Study: Contractors Exaggerate Job Loss From Defense Budget Cuts

Flickr user afagen

Private industry’s warnings that automatic defense cuts under sequestration would cost more than 1 million jobs are exaggerated, according to a new study by a national security think tank.

"Despite claims made by defense contractor funded reports, the Pentagon is not a jobs program,” said William Hartung, director of the Arms and Security Project at the Center for International Policy. “Pentagon spending is a drag on the economy, not a spur to economic growth.”

The center’s report, called “Minimum Returns: The Economic Impacts of Pentagon Spending,” offers quantitative, state-by-state analysis intended to counter arguments from groups such as the Aerospace Industries Association that defense cuts will harm local economies.

The left-leaning group also argues that a well-planned drawdown in defense spending will not harm national security. "Now is the time to get serious about developing a forward-looking defense strategy that aligns with national priorities and reshapes the Pentagon budget so we can better respond to 21st century threats,” Hartung said in a statement. “A well-educated and healthy workforce supported by state-of-the-art technology, not wasteful Pentagon programs, holds out the best hope of spurring sustainable economic growth."

The study asserts that contrary to common arguments, “contractors will be cushioned from the impacts of cuts” due to a $100 billion backlog and Pentagon spending already in the pipeline. “Major Pentagon contractors are well positioned to absorb budgetary reductions, even at the 10 percent level or beyond,” said the study, co-authored by Natalie Peterson.

Likely cuts in the Pentagon budget in the coming years are projected to displace some 290,000 and 500,000 jobs, or less than half the industry’s warnings, the report said.

Nor is it true that such cuts would spread to the economies of all 50 states, the study argued. “Pentagon contracts are concentrated in a small number of states and 28 states have Pentagon prime contract awards that are less than 2 percent of their state gross domestic product,” it said. “If evenly distributed across all states, even a 10 percent reduction in Pentagon spending would have only a direct impact on one-fifth of 1 percent of the economic activity in these areas.”

Though several contractors have recently announced layoffs, the center cites healthy fourth-quarter revenues at Lockheed Martin, Raytheon and Northrop Grumman.

CIP also noted comments made Wednesday by Frank Kendall, undersecretary of Defense for Acquisition, Technology and Logistics. As reported by Politico Pro, Kendall told a group of contractors that the Pentagon “can support the number of prime contractors that we have -- it is still a large budget. We’re going to be contracting out hundreds of billions of dollars for a variety of things."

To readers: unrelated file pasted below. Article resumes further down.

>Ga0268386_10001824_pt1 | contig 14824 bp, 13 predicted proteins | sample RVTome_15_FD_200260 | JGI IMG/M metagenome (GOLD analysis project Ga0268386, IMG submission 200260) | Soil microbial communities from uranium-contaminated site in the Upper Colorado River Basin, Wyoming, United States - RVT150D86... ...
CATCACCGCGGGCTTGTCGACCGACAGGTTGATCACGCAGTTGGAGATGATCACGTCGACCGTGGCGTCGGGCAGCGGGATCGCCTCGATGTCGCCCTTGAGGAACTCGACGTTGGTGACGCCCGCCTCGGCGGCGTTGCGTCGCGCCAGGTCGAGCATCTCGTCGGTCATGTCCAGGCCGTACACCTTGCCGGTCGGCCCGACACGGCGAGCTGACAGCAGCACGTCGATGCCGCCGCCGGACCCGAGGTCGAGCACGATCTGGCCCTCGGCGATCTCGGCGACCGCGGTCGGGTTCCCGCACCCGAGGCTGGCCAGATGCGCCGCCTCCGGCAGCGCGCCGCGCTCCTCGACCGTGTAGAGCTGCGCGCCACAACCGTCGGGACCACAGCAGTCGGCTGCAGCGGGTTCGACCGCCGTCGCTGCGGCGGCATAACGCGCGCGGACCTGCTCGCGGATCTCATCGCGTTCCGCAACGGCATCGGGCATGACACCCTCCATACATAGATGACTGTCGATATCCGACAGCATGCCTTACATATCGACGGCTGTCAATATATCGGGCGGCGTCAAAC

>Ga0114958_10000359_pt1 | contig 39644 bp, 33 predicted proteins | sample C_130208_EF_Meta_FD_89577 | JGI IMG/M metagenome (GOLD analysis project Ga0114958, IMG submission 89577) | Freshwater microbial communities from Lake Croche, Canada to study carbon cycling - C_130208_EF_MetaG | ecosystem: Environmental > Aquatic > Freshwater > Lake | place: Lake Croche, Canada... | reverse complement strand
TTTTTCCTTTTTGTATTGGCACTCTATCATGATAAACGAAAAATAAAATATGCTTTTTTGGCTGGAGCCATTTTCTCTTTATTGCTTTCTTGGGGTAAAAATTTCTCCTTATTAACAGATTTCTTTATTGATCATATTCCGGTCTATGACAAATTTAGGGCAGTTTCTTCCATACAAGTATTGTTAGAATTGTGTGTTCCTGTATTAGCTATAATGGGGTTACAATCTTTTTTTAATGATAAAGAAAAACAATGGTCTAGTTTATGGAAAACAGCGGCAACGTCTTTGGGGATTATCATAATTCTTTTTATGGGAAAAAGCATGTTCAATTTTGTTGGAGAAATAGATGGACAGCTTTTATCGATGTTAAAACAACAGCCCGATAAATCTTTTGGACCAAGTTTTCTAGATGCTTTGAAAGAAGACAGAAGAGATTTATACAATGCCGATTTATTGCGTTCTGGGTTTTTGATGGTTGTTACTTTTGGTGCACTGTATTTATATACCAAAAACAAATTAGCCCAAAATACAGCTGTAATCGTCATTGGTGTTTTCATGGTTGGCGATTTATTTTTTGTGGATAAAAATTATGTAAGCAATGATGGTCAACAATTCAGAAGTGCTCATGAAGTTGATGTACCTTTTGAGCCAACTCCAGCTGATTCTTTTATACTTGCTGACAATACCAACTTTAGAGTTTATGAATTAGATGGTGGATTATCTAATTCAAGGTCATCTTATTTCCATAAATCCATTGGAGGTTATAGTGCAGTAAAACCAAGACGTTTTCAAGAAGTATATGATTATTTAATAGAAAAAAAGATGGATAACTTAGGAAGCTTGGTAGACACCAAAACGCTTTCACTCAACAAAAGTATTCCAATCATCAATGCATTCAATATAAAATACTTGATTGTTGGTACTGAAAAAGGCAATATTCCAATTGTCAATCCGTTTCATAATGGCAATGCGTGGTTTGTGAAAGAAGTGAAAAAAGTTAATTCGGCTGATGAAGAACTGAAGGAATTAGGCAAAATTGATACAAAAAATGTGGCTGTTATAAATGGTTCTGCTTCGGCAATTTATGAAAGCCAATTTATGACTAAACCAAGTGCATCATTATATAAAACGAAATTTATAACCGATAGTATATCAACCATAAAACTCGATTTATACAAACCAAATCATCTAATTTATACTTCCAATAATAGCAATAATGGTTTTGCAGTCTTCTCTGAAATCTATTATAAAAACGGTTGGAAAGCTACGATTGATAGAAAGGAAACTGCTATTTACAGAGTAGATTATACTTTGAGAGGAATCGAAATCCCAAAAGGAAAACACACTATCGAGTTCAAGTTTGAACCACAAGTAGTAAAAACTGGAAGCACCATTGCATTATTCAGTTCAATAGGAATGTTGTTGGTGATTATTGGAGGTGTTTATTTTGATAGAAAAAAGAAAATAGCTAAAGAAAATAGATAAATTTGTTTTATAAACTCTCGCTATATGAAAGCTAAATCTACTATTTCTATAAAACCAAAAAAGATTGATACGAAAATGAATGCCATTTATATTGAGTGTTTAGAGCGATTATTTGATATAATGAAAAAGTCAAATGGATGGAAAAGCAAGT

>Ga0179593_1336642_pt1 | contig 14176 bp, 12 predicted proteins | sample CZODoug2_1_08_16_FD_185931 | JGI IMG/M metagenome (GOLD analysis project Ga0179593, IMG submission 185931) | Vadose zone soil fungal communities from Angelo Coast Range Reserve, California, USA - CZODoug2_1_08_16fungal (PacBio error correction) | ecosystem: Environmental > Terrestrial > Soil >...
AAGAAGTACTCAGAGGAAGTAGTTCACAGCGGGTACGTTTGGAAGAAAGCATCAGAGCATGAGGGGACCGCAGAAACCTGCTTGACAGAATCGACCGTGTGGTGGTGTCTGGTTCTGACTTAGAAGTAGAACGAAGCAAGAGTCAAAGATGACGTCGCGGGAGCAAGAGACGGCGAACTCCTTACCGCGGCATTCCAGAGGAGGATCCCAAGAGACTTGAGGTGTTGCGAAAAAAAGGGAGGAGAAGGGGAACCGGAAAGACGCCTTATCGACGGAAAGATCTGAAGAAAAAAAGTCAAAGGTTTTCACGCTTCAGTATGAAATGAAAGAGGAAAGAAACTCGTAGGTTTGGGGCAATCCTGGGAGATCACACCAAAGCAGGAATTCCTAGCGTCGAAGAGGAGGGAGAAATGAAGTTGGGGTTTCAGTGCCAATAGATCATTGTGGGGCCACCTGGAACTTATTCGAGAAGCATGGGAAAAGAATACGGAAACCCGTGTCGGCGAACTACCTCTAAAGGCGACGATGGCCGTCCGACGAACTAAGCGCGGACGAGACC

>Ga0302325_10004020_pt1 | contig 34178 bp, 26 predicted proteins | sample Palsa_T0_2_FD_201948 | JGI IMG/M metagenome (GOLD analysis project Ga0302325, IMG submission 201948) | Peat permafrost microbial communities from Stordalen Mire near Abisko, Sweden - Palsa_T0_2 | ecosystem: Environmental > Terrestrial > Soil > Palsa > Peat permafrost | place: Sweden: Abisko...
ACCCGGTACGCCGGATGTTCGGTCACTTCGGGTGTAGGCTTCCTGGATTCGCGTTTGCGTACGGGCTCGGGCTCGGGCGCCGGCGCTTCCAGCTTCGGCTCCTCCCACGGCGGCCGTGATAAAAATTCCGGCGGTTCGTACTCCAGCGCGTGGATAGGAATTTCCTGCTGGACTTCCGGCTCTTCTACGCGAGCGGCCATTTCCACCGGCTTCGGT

Stay up-to-date with federal news alerts and analysis — Sign up for GovExec's email newsletters.
Close [ x ] More from GovExec

Thank you for subscribing to newsletters from
We think these reports might interest you:

  • Going Agile:Revolutionizing Federal Digital Services Delivery

    Here’s one indication that times have changed: Harriet Tubman is going to be the next face of the twenty dollar bill. Another sign of change? The way in which the federal government arrived at that decision.

  • Cyber Risk Report: Cybercrime Trends from 2016

    In our first half 2016 cyber trends report, SurfWatch Labs threat intelligence analysts noted one key theme – the interconnected nature of cybercrime – and the second half of the year saw organizations continuing to struggle with that reality. The number of potential cyber threats, the pool of already compromised information, and the ease of finding increasingly sophisticated cybercriminal tools continued to snowball throughout the year.

  • Featured Content from RSA Conference: Dissed by NIST

    Learn more about the latest draft of the U.S. National Institute of Standards and Technology guidance document on authentication and lifecycle management.

  • GBC Issue Brief: The Future of 9-1-1

    A Look Into the Next Generation of Emergency Services

  • GBC Survey Report: Securing the Perimeters

    A candid survey on cybersecurity in state and local governments

  • The New IP: Moving Government Agencies Toward the Network of The Future

    Federal IT managers are looking to modernize legacy network infrastructures that are taxed by growing demands from mobile devices, video, vast amounts of data, and more. This issue brief discusses the federal government network landscape, as well as market, financial force drivers for network modernization.

  • eBook: State & Local Cybersecurity

    CenturyLink is committed to helping state and local governments meet their cybersecurity challenges. Towards that end, CenturyLink commissioned a study from the Government Business Council that looked at the perceptions, attitudes and experiences of state and local leaders around the cybersecurity issue. The results were surprising in a number of ways. Learn more about their findings and the ways in which state and local governments can combat cybersecurity threats with this eBook.


When you download a report, your information may be shared with the underwriters of that document.